Curating the legacy
“This is the only thing that survived the fire,” says Nigel Webb handing me a small, but weighty piece of a Jaguar emblem, cast in solid bronze. “It’s the top of what used to be Mike’s ink blotter, used for signing his name on official papers. The fire destroyed everything else, which is tragic. Imagine how packed this place could be had the vast majority of the Hawthorn legacy not been ordered burned…”
That’s a sad thought, but in a way only serves to make Webb’s work all the more impressive. For, at his home – scarcely 50 miles from Hawthorn’s native Farnham – he has amassed what is likely to be the most expansive collection of Mike Hawthorn memorabilia in the world.
A self-confessed collectomaniac, Webb has made it his mission to obtain and preserve as many genuine Hawthorn artefacts as possible, and his resulting museum is a treasure trove of personal items, literature and, of course, cars.
It’s highly private and usually accessible only by invitation or special event, but Motor Sport has been granted a rare tour ahead of a world first public exhibition of the memorabilia to mark the anniversary of Hawthorn’s death. The exhibit will be at Race Retro, powered by Motor Sport, Europe’s leading historic motor show (February 22-24, Stoneleigh Park, Coventry). For the first time members of the public will be able to get up close to many of the artefacts that Webb has curated over the years and which tell the story of one of this country’s most brilliant, but also most misunderstood world champions.
Back at Webb’s collection, the walls of his makeshift museum within a dedicated outbuilding are lined with images – from period photographs to huge original portrait paintings and caricatures – and chunky box frames containing items such as steering wheels from ex-Hawthorn cars – all four-spoke, of course. Everything is preserved in its own snapshot in time, but one particular frame stands out.
“I obtained that from Duncan Hamilton’s family – it’s Mike’s famous flat cap and the keys from the Mk1 Jaguar he was killed in.”
Really..? There’s a story behind this, surely?
“Mike and Duncan were great friends, and they always had an agreement that if one of them died, the other would perform the duty of identifying the body – to save their mothers having to go through that,” Webb adds. “After Duncan went to identify Mike’s body following his fatal crash in the Mk1, Mike’s mother – Winifred Hawthorn – handed him the cap and the keys, which had been given to her by the policeman who attended the accident scene. The Hamiltons kept them until I got them.”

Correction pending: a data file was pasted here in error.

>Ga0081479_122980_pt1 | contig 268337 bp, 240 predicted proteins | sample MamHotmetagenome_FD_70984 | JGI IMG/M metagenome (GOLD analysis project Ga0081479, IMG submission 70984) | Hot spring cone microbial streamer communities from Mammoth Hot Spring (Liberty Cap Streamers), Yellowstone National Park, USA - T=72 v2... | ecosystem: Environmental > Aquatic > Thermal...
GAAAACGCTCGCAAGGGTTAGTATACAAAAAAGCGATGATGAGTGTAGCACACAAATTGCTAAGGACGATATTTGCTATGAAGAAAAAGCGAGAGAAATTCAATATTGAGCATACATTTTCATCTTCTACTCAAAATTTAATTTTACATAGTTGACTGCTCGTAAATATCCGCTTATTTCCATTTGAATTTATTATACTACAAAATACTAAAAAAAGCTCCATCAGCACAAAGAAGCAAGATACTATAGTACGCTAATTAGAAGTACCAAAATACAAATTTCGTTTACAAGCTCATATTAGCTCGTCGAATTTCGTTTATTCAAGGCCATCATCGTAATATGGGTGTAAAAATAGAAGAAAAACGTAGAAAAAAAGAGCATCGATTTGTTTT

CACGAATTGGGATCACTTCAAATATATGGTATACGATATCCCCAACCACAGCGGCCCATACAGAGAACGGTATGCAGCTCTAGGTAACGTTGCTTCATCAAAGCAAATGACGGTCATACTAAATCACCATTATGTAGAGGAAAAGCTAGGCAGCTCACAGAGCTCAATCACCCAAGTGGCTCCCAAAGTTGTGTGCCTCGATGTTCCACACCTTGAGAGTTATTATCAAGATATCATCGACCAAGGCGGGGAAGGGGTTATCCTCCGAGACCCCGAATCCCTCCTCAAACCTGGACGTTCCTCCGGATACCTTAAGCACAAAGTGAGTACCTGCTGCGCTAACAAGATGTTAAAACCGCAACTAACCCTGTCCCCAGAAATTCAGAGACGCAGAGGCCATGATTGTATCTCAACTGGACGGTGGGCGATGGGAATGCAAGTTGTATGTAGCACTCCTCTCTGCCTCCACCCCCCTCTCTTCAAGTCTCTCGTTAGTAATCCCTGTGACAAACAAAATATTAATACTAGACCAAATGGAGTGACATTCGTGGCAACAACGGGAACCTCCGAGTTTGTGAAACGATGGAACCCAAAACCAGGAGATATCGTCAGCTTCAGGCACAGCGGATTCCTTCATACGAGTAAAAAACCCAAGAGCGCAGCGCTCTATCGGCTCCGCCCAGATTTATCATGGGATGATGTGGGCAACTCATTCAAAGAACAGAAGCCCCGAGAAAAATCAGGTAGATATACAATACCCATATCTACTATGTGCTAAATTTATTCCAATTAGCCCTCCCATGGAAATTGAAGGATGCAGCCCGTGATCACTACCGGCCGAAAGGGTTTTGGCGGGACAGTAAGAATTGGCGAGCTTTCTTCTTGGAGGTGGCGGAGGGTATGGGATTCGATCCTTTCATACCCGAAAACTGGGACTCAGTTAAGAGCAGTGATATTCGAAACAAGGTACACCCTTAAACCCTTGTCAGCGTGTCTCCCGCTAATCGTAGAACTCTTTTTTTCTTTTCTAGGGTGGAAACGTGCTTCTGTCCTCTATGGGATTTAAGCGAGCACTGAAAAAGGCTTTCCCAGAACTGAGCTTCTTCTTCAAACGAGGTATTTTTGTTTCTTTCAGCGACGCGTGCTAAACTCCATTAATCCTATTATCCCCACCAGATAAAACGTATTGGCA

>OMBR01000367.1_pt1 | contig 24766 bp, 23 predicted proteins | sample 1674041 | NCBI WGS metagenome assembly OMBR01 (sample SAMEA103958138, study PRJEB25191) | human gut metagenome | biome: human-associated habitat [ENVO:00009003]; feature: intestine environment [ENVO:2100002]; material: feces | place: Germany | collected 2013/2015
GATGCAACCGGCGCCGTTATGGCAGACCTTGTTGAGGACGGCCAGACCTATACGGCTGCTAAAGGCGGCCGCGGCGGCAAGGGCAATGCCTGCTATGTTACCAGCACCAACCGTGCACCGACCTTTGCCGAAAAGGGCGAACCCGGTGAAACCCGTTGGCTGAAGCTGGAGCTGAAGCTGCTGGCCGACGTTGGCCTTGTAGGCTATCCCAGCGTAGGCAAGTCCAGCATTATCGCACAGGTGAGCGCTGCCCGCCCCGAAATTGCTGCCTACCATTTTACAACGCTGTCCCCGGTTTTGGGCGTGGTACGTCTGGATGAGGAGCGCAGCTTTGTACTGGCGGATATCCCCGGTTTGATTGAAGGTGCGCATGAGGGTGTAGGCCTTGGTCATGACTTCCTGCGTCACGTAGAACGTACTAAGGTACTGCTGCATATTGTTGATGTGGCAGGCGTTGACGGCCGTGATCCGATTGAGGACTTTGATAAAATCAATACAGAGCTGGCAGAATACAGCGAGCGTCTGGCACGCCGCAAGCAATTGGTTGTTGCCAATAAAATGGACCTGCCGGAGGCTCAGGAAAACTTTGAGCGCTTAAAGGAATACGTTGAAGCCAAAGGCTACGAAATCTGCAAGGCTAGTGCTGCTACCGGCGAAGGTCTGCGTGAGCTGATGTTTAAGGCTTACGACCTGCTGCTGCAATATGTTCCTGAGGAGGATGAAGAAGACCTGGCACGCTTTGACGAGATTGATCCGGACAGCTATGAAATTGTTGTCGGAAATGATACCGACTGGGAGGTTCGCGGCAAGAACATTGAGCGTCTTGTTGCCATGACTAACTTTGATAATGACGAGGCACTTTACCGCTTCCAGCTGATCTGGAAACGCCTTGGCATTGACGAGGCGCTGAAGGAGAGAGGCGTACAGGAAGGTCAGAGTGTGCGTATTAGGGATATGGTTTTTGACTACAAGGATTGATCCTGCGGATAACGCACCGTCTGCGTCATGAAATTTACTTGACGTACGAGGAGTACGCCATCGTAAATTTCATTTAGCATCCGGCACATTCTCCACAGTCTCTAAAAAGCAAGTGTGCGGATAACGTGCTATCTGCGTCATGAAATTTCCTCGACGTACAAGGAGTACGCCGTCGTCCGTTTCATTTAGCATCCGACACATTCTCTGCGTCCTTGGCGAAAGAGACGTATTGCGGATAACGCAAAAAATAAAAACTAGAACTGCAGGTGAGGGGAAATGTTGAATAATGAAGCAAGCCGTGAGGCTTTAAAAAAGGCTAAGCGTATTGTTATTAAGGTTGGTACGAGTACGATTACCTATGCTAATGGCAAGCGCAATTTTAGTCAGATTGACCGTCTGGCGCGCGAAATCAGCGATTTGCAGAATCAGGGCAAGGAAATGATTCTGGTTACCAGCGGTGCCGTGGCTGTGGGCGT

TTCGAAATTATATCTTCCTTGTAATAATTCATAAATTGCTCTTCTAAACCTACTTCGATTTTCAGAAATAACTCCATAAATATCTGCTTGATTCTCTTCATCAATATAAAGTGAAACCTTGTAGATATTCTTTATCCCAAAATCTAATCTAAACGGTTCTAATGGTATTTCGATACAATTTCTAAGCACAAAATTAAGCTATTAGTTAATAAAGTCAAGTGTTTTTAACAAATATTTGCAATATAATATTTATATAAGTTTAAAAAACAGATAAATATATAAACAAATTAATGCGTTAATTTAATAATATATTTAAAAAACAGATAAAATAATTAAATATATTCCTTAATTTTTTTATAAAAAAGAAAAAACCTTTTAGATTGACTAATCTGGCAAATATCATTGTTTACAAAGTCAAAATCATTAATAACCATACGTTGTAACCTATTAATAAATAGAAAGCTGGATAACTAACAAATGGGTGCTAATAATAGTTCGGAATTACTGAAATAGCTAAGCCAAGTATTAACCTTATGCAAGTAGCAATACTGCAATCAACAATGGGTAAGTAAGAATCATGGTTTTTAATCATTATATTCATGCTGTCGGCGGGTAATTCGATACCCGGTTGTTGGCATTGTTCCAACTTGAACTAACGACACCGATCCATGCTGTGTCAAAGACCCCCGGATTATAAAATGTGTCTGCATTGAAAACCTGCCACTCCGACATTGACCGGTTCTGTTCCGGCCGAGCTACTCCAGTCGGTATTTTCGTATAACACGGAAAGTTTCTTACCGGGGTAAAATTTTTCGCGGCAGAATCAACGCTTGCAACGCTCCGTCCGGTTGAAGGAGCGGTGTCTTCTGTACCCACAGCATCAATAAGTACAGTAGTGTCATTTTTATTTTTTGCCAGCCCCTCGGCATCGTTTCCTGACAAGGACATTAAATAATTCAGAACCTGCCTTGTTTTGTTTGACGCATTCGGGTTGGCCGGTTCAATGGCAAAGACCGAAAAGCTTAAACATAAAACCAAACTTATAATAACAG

A short, but poignant story. And there’s one to go with pretty much every one of the hundreds of pieces to be found in this remarkable collection.
A letter from the late John Surtees hangs on the adjacent wall. Addressed to Webb, it explains that Hawthorn was the very reason he ever found himself in a racing car. A throwaway comment from Hawthorn to then 350- and 500cc world motorcycle champion Surtees during a 1958 prizegiving suggested: “John, why don’t you try a car, they stand up easier.” To which the attending Tony Vandervell of Vanwall and Aston Martin’s Reg Parnell both responded by offered Surtees tests which led to “contracts for both” and “sowed the seeds for me to actually have my first race in a car in 1960.”
A remarkable example of the previously unspoken influence Hawthorn had over an industry he dedicated his life to.
BUT HOW DID THIS all start? Webb made his business in the aviation industry in the 1970s, and returned to England determined to pursue his passion for Jaguars, spurred on by his fellow Jag enthusiast father, Gerald.
“I began to collect Jaguars after my dad had bought me an XK150 from a scrapyard and an SS 100, and then I bought an E-type,” explains Webb. “I had every intention of just making a Jaguar collection, but my dad was very much a Hawthorn fan. When I wanted something different from Jaguar, he suggested we instead built a replica of 881 VDU – Hawthorn’s 3.4 MK1. I went to Jaguar Cars and did a thesis on the car, which was destroyed after his accident, and came back with everything we needed to make a carbon copy of it – from the correct ignition barrel numbers down to the hand-operated radiator blind, which was often confused for a hand throttle on Mike’s car.
“During the restoration I met a lot of very passionate people who had known and worked with Mike and got caught up in his story and the goodwill and love people had for the man. I was 11 when he died, so it meant very little to me at the time and he was just a name. But as I’ve grown up, he’s become a larger figure in my life, so I started collecting the odd thing, and quickly it grew and became a Hawthorn museum, instead of a Jaguar one.”
Webb’s collection of ex-Hawthorn steering wheels, including a bent Lotus 11 one from an accident at Goodwood
Standing proudly around the centre of the room are a series of Hawthorn-related Jaguars. There’s the replica Mk1, stunning after a decade-long restoration. “I’ve even got the original BRDC and Jaguar Enthusiasts’ Club badges from the front of the Mk1 Mike was killed in on it,” says Webb. “They surfaced relatively recently when the son of the policeman who recovered them from the wreck offered to sell me them.”